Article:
9: G. Anderson Critchett: interested in esotericism

10: Stuart Cumberland: Thought-reader, 1882

As Fig 2 shows, Florence Farr, a leading member of the Golden Dawn and an actress, sent two letters to Stoker followed by Stuart Cumberland (3) and Pamela Coleman Smith (3) and utimately Brodie Innes (5). The prominence of these members in the esoteric community and the number of letters exchanged shows an average from the increase of a single letter that was typically sent to Stoker (See Stoker's Social Networks Beyond the Occult section).

Figure 5

The aforementioned question is what I sought to answer as I examined who sent what how many times (Fig 6). The most frequent level of correspondence was a single letter; five letters (the number Brodie-Innes exchanged) appeared to be less common but not extraordinary. 

Yet, while this graph seemed to veer away from my questions surrounding occulture, I gleamed some valuable information. There were spikes in Stoker's correspondences that suggest some long and persistent relationships. 

John Toole Lawrence, an actor, actor-manager, and theatrical producer, sent Stoker the most letters, numbering 76, followed by a cartoonist and illustrator, Edwin Linley Sambourne. These lengthy correspondences might be the subject of further exploration for Stoker scholars.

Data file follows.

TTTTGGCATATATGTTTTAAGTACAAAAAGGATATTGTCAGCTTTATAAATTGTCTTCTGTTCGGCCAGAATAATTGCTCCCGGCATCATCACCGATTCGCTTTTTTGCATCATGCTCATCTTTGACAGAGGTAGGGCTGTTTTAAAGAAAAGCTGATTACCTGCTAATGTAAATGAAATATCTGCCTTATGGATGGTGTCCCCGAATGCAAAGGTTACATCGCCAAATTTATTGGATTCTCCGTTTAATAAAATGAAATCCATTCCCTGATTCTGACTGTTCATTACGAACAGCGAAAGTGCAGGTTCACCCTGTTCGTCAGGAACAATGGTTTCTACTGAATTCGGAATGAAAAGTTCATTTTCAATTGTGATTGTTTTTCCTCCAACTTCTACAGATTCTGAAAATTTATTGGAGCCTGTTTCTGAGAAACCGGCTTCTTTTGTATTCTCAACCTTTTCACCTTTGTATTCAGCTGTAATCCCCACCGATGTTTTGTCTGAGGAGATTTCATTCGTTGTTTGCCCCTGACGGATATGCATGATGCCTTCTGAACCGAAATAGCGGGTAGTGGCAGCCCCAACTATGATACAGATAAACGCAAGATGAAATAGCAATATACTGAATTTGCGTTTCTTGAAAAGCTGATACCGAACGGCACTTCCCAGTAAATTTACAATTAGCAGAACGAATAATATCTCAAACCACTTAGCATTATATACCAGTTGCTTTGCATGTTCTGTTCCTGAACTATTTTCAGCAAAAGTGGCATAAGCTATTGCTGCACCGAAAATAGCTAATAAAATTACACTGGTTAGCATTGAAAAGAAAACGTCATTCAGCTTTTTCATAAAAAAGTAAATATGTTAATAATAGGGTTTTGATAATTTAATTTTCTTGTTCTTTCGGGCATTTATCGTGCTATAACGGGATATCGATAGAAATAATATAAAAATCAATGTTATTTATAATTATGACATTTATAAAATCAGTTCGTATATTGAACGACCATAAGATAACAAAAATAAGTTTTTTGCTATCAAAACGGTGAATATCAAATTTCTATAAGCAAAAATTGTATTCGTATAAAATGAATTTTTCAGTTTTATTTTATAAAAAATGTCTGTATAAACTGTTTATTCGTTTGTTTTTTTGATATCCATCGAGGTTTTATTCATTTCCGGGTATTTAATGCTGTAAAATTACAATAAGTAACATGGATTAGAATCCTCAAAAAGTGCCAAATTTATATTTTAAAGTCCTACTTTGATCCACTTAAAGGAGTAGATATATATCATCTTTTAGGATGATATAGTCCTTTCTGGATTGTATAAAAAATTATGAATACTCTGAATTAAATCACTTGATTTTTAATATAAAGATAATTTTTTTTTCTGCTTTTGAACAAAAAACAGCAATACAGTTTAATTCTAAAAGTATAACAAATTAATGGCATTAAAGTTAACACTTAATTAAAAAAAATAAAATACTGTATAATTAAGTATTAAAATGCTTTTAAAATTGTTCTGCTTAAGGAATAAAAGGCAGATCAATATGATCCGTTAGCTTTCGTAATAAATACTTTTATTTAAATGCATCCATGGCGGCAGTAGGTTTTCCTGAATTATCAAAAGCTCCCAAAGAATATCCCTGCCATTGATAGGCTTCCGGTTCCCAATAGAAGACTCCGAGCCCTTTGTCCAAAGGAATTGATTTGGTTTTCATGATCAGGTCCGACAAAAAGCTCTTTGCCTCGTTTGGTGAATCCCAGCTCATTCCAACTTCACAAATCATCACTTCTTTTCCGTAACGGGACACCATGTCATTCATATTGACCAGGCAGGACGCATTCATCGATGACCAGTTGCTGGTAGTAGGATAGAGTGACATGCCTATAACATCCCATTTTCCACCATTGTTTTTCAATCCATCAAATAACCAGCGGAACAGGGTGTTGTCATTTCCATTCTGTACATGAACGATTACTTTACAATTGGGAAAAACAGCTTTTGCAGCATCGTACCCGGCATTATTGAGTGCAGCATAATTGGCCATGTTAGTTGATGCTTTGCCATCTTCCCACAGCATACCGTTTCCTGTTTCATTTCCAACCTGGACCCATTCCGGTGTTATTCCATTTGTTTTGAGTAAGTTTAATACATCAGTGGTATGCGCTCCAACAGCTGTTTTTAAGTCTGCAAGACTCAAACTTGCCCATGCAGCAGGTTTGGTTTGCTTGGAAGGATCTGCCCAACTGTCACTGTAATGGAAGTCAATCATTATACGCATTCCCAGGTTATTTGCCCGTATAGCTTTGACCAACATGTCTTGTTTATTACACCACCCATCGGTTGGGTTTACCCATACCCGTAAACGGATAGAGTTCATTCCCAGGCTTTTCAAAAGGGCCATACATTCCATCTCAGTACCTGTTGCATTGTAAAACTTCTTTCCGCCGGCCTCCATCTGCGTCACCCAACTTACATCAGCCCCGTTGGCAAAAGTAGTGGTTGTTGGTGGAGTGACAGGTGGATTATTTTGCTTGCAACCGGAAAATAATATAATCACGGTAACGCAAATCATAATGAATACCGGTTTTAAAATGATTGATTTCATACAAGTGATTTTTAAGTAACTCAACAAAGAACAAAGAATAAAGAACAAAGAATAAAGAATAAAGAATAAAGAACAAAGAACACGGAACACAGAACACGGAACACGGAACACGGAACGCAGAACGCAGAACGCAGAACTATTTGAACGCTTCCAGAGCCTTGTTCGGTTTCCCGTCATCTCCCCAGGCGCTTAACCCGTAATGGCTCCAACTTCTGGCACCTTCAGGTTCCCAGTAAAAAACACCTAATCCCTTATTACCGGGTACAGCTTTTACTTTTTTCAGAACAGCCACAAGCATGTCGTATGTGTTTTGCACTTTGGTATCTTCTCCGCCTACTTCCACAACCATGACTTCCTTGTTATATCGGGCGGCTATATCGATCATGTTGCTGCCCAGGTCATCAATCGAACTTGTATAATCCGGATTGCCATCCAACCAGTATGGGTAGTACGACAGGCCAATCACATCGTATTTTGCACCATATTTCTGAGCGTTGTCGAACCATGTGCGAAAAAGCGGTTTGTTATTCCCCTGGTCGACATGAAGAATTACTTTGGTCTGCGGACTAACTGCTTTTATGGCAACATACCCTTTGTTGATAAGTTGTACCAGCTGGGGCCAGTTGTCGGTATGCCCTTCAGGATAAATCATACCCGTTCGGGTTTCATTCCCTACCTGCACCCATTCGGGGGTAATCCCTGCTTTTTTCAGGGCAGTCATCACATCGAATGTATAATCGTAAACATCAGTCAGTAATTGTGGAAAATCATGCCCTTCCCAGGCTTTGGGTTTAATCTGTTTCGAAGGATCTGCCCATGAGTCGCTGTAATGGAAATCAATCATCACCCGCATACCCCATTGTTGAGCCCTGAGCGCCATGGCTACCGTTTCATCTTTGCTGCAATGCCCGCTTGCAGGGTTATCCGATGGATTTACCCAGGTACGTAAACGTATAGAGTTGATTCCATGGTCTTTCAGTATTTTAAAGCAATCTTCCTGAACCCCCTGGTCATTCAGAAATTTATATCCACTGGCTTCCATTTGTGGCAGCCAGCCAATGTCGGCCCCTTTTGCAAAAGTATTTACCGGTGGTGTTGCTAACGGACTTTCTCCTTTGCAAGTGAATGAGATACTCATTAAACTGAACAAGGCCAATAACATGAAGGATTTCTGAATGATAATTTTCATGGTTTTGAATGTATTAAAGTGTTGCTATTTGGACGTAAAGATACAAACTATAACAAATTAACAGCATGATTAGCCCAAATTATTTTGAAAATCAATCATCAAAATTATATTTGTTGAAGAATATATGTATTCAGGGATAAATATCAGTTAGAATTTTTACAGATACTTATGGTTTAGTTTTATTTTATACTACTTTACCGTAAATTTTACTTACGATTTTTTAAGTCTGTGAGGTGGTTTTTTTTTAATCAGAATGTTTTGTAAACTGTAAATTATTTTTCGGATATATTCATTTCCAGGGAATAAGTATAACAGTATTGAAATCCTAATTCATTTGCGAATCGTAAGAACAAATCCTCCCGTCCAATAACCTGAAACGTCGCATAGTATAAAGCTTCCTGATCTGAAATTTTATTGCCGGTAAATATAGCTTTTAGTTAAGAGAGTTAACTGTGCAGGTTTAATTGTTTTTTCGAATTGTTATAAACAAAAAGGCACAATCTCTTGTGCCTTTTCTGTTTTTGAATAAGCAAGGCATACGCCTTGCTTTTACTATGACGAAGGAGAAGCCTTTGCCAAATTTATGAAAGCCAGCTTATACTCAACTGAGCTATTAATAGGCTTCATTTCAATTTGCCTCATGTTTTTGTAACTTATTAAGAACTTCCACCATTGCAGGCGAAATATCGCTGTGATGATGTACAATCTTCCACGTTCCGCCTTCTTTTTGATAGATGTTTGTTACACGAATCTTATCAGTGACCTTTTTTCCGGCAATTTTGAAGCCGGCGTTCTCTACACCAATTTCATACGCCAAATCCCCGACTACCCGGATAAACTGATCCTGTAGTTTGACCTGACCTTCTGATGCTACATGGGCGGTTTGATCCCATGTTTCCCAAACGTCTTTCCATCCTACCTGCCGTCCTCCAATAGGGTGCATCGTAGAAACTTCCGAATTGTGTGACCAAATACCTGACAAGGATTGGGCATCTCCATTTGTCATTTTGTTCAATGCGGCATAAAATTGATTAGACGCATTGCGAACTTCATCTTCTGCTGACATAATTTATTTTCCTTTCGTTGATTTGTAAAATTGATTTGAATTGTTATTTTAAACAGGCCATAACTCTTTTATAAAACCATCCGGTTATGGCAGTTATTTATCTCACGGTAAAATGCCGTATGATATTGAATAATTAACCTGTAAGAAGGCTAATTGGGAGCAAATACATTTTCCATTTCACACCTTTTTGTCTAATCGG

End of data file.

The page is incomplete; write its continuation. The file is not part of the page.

Stoker's correspondences span from 1882 when he was 35 years old to 1911, a year before his death. During his lifetime, he corresponded with 10 senders affiliated with the occult, two of whom were leading members in the Hermetic Order of the Golden Dawn (Farr & Brodie-Innes) who were extensively involved in the society and others (Coleman Smith and Constance Wilde) that were prominent and well-renowned. 

The timeline provided by TimeGraphic enabled me to more easily document Stoker's correspondences with those interested in esotericism. What surprised me was how early the affiliation began. Stoker lived until 64 and for 29 years, he entertained conversations with those affiliated and espousing esoteric beliefs. The timeline of these correspondences suggest that Stoker's ties to the occult did not surround just one novel but perhaps-- most of his oeuvre. 

Figure 9

Fig 9 below provides a more comprehensive examination of the records that each occupation encapsulates. The graph below indicates the number of records associated with each correspondent's occupation. What it fails to provide is the sender's name. Fig 10 solves this issue and provides a comprehensive table that groups senders under their occupation and details the number of letters each correspondent sent to Bram Stoker.